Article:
«

»

18-Year-Old Arrested in UAE Crackdown, Travel Bans Imposed & Detainees’ Wives Interrogated

18-Year-Old Arrested in UAE Crackdown, Travel Bans Imposed & Detainees’ Wives Interrogated

PDF Version

On Wednesday, December 5th, Mohamed Salem al-Zumer was arrested by plain-clothed security men in the United Arab Emirates making him the sixty-fourth detainee in a crackdown against peaceful political reformists.

 

Al-Zumer is the youngest detainee to date at just eighteen years old. A former media student and known defender of the ‘UAE 5’, al-Zumer is the son of a well known poet in the Emirates and his mother is the sister of Khalid al Sheiba al Nuaimi who was detained on July 16th.

 

Al-Zumer was arrested on a street in the emirate of Sharjah and escorted to his home. At his house, the plain-clothed security services covered their names when showing their ID cards and presented a search warrant with the simple justification of ‘matter of state security’ printed on it.

 

The security services searched the house for around one hour, seizing all electronic devices, before taking al-Zumer to an unknown location where he remains.

 

Further to this, it has emerged that at least nine individuals have been banned from travelling and cannot leave the UAE. These names remained undisclosed due to fears of reprisals in light of the recently passed Cybercrimes Law, which criminalized Emiratis from passing information to both independent journalists and human rights organisations.

 

Those banned from travelling are either relatives of detainees or known to be sympathetic of their plight. They have not been arrested, charged with a crime or given official reasons for the restrictions on their movement.

 

This latest arrest and restrictions on freedom of movement come after relatives of detainees have begun to gather at the Supreme Court to demand their loved ones be either put on trial or released. Human rights activists in the UAE have confirmed that after the largest gathering on November 8th, two of the detainees’ wives who had attended were arrested on a charge of ‘attempting to hit a security officer with a car’.

 

The two individuals were then handcuffed, taken to the Prosecutors’ office in Abu Dhabi and were interrogated between 12pm and 11pm before being released. It is unclear what form the interrogation took but the women involved deny the charges against them and claim the fabricated charges cover up an attempt to intimidate the wives of detainees.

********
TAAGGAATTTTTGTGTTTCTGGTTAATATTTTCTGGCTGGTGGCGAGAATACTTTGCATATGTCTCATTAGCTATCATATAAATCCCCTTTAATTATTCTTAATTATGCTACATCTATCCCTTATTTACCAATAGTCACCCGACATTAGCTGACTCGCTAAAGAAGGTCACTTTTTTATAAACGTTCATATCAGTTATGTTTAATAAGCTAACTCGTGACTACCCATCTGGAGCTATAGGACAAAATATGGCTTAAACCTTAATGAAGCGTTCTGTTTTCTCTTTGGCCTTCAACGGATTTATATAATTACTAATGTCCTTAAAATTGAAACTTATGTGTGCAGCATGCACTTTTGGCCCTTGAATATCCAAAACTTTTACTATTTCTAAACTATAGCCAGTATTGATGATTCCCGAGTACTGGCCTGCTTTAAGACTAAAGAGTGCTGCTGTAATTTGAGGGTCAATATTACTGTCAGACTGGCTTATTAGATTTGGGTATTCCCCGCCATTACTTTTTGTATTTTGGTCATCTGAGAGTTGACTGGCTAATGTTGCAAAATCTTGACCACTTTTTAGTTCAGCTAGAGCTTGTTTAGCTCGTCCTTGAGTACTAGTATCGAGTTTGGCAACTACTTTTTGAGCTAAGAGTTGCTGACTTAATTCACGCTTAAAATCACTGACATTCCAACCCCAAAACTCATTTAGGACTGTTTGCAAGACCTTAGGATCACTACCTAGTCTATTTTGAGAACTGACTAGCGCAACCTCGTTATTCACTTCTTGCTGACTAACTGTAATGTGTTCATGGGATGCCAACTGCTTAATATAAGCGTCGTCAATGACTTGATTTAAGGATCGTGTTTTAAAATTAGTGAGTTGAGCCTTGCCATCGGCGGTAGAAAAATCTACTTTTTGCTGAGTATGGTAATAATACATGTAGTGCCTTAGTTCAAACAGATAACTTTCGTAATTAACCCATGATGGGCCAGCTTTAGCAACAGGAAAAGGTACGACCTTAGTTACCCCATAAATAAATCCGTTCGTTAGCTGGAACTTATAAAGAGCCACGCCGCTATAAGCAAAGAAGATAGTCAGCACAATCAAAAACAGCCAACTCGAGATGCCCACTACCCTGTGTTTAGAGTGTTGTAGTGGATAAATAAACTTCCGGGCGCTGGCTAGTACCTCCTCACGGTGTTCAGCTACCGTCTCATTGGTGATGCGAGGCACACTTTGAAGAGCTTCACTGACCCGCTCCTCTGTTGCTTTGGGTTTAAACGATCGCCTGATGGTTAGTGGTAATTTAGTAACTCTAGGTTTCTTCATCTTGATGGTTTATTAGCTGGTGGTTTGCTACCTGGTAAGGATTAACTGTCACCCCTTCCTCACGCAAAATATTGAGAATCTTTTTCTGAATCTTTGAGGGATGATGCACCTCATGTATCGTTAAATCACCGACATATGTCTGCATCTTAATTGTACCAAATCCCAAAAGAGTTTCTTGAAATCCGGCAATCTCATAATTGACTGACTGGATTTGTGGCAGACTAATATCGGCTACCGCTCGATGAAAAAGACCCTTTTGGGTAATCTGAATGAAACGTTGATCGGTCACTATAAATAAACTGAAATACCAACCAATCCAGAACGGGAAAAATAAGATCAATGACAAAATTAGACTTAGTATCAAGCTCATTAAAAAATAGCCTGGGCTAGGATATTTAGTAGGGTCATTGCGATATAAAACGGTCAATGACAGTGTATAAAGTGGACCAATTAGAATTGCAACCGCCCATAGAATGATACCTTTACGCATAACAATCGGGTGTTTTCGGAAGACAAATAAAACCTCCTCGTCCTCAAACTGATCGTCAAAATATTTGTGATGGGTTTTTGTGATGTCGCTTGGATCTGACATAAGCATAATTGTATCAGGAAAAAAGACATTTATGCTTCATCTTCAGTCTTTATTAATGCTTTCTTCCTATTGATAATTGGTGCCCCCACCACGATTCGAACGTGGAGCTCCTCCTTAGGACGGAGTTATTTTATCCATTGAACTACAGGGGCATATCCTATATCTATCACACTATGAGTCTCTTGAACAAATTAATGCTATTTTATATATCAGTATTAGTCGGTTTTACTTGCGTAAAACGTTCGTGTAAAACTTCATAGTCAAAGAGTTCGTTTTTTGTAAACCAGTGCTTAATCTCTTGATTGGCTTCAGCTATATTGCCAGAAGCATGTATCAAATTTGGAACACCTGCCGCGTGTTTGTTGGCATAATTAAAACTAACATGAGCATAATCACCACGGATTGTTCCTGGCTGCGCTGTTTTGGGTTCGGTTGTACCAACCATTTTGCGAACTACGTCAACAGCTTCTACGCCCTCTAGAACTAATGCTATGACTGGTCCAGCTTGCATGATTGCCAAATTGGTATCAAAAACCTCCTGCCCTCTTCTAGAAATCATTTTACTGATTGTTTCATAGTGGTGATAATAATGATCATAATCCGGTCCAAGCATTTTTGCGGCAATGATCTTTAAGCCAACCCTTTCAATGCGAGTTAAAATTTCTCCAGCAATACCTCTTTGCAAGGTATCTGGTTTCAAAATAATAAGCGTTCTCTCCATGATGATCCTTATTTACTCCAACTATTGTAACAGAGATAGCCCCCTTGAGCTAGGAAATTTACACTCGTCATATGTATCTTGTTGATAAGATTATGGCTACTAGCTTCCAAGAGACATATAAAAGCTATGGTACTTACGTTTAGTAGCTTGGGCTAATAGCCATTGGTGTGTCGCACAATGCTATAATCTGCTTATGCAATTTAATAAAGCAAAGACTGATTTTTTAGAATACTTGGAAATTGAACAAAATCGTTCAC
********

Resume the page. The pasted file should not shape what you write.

With bank accounts suspended, travel bans spreading, relatives of detainees suffering intimidation and fresh arrests taking place the crackdown is darkening swiftly. The Cybercrime Law demonstrated that authorities are attempting to take all possible measures to silence dissent, rather than dealing openly and reasonably with citizens who are calling for changes in the governance structure.

 

The authorities should either put the sixty-four detainees on trial immediately or release them. Authorities must cease intimidation of family members. They must stop imposing travel bans, freezing bank accounts and interrogating relatives of those held.

 

The Emirates Centre for Human Rights condemns the continued arrests of peaceful political activists, the restrictions placed on the freedom of movement for detainees’ relatives and the interrogation of detainees’ wives.

 

We call upon the Emirati authorities to end their continued attacks on the freedom of speech and association, beginning by either putting those held on trial or releasing them.

 

Links:

Bank Accounts of Detainees’ & their Relatives Suspended

Relatives of Detainees Gather Outside Supreme Court

 

Emirates Centre for Human Rights 06/12/2012

Notes to Editor:

1. ECHR is committed to monitoring the state of human rights, freedoms and democracy in the United Arab Emirates.

2. For further information please contact Rori Donaghy on: 07850062105 or email: campaigns@echr.org.uk